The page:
We noted a high rate of pathogens with potential to complicate the early postoperative period, including panresistant Pseudomonas aeruginosa, BCC and Aspergillus species. We compared our CF cohort with that of all other bilateral sequential lung transplants performed at our centre (including non-CF bronchiectasis, sarcoidosis, emphysema) and found no significant differences in survival rates (log rank testing p = 0.29) Confounding variables between CF recipients and non-CF recipients may however include differing recipient ages and comorbidities in these two cohorts.

Most of the early deaths (deaths within the first 30 days) following lung transplantation for CF were felt to be caused by sepsis. We noted that 26% of our CF recipient deaths were a result of sepsis, which is also comparable with or less than that reported from other centres.6 14 There were significantly higher mortality rates in those who had preoperative BCC infection where seven of 19 patients died from sepsis (36%). The observed higher risk of death due to sepsis in those with pretransplantation BCC infection confirms that of prior reports demonstrating excessive mortality in BCC infected patients.14 24 Our full experience of transplantation with BCC infection and genomovar specific outcomes will be discussed elsewhere (in press).

No other organisms were significantly associated with poor transplantation outcomes. In particular, infection with multi- or panresistant Pseudomonas aeruginosa had no survival disadvantage, confirming prior findings10 25 26 but in contrast with a more recent publication.16 None of our recipients had pretransplantation infection with non-tuberculous mycobacteria. This does not reflect a specific policy of declining to transplant individuals with such infections although we do not transplant those infected with M abscessus because of concerns over post-transplantation morbidity.27

We did not prospectively assess the clonal nature of bacterial strains with pulsed field gel electrophoresis and assumed that strains with markedly different antibiograms and morphotypes were unrelated clonally. This phenotypic approach may overestimate the number of distinct species of organisms or strains isolated noted in fig 4.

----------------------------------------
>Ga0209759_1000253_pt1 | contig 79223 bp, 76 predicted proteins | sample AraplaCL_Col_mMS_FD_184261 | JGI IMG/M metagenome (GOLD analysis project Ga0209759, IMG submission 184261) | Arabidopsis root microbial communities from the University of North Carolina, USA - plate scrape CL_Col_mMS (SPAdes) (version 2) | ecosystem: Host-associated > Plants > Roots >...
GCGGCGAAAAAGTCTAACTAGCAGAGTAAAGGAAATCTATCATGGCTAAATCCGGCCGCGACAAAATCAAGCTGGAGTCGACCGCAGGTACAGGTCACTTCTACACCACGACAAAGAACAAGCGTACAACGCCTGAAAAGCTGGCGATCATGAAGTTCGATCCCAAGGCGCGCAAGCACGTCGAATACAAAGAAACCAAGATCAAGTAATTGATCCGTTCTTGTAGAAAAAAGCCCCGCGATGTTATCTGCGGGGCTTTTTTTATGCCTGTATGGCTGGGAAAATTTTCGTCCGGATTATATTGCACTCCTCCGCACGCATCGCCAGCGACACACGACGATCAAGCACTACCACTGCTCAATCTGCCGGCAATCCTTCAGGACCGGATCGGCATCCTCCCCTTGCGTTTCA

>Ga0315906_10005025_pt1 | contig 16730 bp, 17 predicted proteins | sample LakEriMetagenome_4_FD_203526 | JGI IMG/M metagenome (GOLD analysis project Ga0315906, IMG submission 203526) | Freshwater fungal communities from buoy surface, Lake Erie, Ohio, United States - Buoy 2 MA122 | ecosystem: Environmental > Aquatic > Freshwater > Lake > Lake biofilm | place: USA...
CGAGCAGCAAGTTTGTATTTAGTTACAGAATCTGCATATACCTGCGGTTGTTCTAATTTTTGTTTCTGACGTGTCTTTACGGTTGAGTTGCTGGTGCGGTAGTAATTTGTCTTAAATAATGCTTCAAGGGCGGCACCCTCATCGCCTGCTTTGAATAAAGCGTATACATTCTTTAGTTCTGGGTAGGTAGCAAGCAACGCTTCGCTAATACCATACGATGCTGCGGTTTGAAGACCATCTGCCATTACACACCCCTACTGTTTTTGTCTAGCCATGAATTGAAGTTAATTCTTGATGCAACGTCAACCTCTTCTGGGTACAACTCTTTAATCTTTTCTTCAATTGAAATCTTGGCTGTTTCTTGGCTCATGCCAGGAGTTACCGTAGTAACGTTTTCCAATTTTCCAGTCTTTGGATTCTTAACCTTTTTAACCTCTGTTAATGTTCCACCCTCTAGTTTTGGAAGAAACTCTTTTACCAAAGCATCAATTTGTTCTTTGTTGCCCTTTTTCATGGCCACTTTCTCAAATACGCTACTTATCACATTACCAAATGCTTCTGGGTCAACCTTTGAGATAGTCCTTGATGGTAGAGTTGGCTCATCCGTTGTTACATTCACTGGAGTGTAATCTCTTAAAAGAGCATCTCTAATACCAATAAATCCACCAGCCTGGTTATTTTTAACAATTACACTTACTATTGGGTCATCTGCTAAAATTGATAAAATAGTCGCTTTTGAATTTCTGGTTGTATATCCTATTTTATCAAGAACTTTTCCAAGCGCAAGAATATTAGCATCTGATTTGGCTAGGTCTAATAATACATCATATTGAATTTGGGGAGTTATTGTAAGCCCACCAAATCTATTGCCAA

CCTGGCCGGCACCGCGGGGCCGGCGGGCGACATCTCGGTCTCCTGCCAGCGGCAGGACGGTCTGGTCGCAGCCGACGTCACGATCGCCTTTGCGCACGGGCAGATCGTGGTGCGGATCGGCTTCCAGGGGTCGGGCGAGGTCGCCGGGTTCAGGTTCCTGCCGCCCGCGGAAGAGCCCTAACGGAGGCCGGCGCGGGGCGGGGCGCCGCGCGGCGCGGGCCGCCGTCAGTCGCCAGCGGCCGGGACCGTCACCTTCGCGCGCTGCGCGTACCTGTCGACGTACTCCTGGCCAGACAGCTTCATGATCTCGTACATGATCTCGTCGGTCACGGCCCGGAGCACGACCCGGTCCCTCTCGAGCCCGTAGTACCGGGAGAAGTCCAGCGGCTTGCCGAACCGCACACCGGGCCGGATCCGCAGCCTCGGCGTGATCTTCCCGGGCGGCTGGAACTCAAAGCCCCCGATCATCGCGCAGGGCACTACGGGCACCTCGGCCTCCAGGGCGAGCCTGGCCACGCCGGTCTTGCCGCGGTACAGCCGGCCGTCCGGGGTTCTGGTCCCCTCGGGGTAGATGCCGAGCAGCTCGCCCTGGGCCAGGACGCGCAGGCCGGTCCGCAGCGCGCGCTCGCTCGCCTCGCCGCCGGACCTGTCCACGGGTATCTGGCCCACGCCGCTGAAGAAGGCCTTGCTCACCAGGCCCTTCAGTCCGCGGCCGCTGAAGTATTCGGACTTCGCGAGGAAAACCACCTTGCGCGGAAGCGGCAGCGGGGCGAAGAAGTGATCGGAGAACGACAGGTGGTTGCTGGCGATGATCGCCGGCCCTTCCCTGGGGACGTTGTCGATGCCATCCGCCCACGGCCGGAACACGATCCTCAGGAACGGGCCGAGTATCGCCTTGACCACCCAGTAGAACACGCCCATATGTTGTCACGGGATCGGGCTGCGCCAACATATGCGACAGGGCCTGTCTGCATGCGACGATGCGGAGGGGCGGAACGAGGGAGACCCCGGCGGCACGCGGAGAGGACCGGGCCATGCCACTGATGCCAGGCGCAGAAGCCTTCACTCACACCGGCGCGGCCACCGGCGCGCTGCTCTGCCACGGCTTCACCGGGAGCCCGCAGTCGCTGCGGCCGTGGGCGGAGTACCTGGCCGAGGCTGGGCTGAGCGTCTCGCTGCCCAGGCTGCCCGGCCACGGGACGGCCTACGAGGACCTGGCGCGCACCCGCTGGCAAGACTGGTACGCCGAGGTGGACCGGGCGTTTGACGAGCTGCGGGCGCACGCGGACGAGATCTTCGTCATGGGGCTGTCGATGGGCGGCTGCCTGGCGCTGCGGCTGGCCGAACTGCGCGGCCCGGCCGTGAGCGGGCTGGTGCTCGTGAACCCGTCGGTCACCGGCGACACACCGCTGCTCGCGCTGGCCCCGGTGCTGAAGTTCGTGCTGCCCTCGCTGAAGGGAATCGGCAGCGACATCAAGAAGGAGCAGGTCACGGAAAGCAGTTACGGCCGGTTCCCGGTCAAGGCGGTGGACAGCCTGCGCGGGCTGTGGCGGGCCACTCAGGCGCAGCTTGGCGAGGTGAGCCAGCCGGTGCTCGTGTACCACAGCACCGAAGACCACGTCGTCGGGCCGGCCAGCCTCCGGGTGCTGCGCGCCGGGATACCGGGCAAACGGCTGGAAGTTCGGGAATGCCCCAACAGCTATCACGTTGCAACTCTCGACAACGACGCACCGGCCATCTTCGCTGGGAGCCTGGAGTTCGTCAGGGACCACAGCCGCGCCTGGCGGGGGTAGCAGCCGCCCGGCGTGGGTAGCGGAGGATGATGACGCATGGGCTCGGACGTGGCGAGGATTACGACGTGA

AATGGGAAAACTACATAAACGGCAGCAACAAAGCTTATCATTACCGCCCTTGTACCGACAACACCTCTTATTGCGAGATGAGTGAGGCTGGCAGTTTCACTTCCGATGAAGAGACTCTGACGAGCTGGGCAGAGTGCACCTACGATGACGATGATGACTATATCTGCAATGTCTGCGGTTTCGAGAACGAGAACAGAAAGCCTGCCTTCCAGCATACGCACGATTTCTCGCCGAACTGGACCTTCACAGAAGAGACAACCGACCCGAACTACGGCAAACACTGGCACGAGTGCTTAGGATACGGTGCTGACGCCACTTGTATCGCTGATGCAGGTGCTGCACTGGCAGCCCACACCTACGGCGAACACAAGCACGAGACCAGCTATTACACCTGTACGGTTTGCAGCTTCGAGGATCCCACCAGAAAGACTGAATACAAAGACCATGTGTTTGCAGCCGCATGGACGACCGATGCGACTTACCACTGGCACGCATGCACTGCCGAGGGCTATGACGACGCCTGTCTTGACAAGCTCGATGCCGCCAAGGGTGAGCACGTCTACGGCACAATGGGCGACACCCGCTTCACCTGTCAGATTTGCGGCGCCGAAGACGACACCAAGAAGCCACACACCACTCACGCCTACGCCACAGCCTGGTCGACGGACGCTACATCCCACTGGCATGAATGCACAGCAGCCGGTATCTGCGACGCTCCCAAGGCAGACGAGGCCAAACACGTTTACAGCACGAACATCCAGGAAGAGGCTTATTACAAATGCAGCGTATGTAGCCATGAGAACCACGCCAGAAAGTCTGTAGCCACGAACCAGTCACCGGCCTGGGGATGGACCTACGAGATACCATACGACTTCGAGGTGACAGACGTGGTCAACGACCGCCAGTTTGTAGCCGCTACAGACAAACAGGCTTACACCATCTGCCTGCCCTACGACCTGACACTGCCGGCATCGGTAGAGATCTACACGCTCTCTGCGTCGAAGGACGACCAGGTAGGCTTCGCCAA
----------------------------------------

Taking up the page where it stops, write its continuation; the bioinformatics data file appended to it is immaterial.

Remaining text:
Pretransplantation comorbidity was common, with significant rates of CF related diabetes, CF related liver disease, prior pneumothorax or chest surgery and weight loss. We do not view CF related liver disease as a contraindication per se although we regularly seek expert assessment for hepatobiliary and liver transplant colleagues. Despite this multidisciplinary approach, one patient died of hepatobiliary complications related to variceal bleeding following transplantation. Low body mass index was noted in selected patients with the lowest recorded pretransplantation body mass index of 12 kg/m2. In general, we prefer to avoid transplanting patients with a body mass index less than 16 kg/m2 but may elect to do so if the potential recipient has no other relative contraindications and has made maximal efforts with assisted nutrition. Interestingly, there was no clear association between poor post-transplant survival and prior pneumothorax or prior non-invasive ventilation.

We noted a good functional outcome following transplantation with an increase in FEV1 at 1 year following transplantation to almost 3 l (78% predicted). Similar to prior reports, we used “freedom from BOS”, as defined by patients who failed to demonstrate a fall in FEV1 to the criterion used for BOS 1 or higher.15 The majority of patients were free from BOS 1 or higher at 1 year (∼85%) and 73.6% at 5 years. In those recipients surviving 10 years, 37.5% of patients had freedom from BOS 1. Similar “freedom from BOS” rates in CF recipients have been reported at the Rome transplant programme (95% at 1 year, 82.5% at 2 years, 70% at 3 years and 65% at 5 years).9 Earlier reports have demonstrated freedom from BOS as 84% at 1 year and 51% at 3 years.15 One possible criticism using “freedom from BOS” and not the newly categorised BOS 0-p is that our study cannot report those at risk of BOS. We were unable to report BOS 0-p because of the large numbers of patients being transplanted prior to the introduction of the new BOS 0-p category where FEF25–75 data were unavailable.